La literatura de viaje española del siglo XIX, una tipología



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Texas Tech University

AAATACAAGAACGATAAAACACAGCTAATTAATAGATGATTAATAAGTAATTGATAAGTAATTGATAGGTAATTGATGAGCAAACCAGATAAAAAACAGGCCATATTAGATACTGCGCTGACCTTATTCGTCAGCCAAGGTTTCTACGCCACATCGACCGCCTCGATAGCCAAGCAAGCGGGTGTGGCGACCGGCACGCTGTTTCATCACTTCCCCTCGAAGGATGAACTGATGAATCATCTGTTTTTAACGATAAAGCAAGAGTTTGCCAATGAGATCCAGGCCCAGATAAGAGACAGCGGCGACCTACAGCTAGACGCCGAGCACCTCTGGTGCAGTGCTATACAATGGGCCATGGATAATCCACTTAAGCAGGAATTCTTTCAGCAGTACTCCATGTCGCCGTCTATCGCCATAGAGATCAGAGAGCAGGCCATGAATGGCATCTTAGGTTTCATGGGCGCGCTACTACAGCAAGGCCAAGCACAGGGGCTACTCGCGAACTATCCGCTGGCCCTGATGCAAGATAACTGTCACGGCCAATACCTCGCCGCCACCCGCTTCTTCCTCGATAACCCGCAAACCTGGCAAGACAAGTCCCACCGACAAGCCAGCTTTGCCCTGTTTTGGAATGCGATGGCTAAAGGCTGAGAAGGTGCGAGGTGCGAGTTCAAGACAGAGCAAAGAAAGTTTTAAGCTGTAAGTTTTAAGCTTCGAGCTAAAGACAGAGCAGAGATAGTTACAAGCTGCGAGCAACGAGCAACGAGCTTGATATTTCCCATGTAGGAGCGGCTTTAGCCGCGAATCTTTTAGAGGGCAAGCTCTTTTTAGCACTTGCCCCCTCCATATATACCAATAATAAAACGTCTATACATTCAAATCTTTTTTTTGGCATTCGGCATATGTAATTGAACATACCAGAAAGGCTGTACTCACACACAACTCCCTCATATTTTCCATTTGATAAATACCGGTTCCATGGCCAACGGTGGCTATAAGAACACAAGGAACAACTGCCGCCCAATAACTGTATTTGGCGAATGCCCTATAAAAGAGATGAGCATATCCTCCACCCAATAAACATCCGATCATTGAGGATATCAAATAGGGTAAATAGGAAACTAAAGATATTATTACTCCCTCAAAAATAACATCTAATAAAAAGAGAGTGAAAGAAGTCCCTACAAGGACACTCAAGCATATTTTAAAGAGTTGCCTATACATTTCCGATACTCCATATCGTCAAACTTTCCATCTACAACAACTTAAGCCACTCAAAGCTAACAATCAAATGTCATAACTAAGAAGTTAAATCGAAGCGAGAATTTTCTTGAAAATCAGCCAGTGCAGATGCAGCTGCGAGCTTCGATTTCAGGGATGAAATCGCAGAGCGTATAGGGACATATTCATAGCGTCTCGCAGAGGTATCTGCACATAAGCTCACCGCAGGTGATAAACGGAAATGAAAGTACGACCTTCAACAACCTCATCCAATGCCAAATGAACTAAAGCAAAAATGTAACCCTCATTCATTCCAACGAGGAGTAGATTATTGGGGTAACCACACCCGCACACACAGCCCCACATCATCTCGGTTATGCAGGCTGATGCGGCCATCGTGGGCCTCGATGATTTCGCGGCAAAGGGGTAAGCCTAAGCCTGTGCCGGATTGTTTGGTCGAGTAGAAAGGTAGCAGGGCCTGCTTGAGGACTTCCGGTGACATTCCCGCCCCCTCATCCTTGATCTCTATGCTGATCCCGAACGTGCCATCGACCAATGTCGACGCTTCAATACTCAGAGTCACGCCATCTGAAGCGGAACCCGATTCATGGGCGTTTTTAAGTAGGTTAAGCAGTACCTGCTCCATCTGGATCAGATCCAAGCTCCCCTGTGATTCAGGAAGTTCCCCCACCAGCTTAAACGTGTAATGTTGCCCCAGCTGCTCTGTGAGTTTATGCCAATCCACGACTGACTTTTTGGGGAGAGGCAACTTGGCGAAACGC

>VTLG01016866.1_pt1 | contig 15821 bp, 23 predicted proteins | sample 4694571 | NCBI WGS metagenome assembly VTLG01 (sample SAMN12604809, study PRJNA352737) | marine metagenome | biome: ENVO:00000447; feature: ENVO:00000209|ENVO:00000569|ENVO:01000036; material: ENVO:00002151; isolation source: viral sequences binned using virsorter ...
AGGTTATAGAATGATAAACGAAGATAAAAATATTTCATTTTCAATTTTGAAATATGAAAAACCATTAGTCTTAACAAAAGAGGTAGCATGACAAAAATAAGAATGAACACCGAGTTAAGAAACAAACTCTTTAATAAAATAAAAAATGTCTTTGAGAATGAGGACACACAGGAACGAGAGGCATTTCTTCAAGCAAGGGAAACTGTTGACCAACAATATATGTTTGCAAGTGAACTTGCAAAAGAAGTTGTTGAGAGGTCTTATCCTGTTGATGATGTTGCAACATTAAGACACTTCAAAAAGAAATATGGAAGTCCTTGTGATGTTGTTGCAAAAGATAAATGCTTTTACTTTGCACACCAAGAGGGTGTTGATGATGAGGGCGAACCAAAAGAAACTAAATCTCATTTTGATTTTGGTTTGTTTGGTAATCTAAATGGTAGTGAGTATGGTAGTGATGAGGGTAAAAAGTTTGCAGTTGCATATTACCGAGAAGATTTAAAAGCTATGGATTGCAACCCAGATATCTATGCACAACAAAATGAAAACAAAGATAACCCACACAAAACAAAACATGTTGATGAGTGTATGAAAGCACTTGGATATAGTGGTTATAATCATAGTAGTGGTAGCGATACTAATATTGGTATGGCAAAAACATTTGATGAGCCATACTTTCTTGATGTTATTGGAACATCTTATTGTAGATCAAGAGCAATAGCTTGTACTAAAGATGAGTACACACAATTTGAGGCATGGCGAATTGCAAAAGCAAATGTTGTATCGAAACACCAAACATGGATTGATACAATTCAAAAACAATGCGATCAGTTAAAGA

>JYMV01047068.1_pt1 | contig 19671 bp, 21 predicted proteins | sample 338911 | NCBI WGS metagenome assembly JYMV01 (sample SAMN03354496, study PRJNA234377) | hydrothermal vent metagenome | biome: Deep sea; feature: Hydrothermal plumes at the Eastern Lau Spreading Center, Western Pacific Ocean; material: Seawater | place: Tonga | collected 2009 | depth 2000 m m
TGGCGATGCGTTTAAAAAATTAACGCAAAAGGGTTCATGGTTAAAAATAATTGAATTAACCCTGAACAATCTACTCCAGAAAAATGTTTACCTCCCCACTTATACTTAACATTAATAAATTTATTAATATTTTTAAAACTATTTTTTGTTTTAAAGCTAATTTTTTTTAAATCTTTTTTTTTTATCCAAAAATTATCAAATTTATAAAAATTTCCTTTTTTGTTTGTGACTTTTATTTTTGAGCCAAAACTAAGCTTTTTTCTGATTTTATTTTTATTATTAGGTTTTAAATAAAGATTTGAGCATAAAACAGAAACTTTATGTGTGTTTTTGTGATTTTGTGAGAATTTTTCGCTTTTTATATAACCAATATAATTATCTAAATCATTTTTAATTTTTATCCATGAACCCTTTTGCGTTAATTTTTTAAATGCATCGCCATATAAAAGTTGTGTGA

This typology of the XIXth century peninsular travel literature offers a model for possible future studies of the travel literature of different centuries and different countries and leads to the tracking of a possible evolution of the subgenres proposed. In the light of numerous previous and recent efforts of classification by authors such as: Angela Pérez Mejía, Fernando Cristovaõ, Lily Litvak, Otmar Ette, Charles Batten and many more, and as they transcend a chronological order or an evolution according to the literary trends of the century, the subgenres are based on content, which was determined to be the best way to proceed. The findings of this study show that what determines the subgenres is, besides the examination of the content, the didactic intention of the author combined with the specific reader horizon of expectations for the particular travel book. The travel book of the “aesthetic-cultural” type includes authors such as el Duque de Rivas (Angel de Saavedra), Pedro de Alarcón, Amós de Escalante and Benito Pérez Galdós; the travel book of the “economic-social” type includes authors such as Emilia Pardo Bazán, Ramón de Mesonero Romanos, and Angel Ganivet; the travel book of the “scientific-historical” type includes authors such as Felix de Azara, Marcos Jiménez de la Espada, Manuel Almagro, and Ciro Bayo, and the travel book of the philosophical-political type includes authors such as Gaspar Melchor de Jovellanos, Miguel de Unamuno and Federico García Lorca. Works that belong to the “costumbrismo” movement that are classed as “artístico-literarias” have not been included in this study because of their remote relation to the main body of travel literature. The authors are famous writers of the nineteenth century well known to Spanish readers of the time. The subgenre “aesthetic-cultural” fulfills its reader’s needs for an artistic culture, with its automatic visit and description of churches, cathedrals and museums in each vii town visited. It follows the chronological order of the trip and can come under different forms: letters to the reader, journal, periodical travel account. The subgenre “economic-social” fulfills the need of the Spanish reader for information about how things are done in foreign countries at the time: Spain was behind both socially and economically and was looking for possible solutions beyond its borders. The information contained in those travel accounts is “avant-garde” and the authors are well aware of the difficulty represented by bringing this type of new material to their readers. The travel narrative of the scientific-historical type is a scholarly book, replete with new zoological and anthropological findings acquired from the exploration of the American continent by Spanish professional scientists of the XIXth century who were working with government funds. The travel account of the philosophical-political type serves as a vehicle to express the philosophical ideas and political opinions of its author. It allows the reader to communicate better with the philosopher. The poetic landscape, literary evocations of nature, and the overall beauty shared by all these texts are a pleasant common denominator. This work should be especially relevant for those engaged in the literary study of Spanish Travel Literature, especially in relation to the definition, importance and evolution of the different subgenres across the centuries (seventeenth to twenty-first).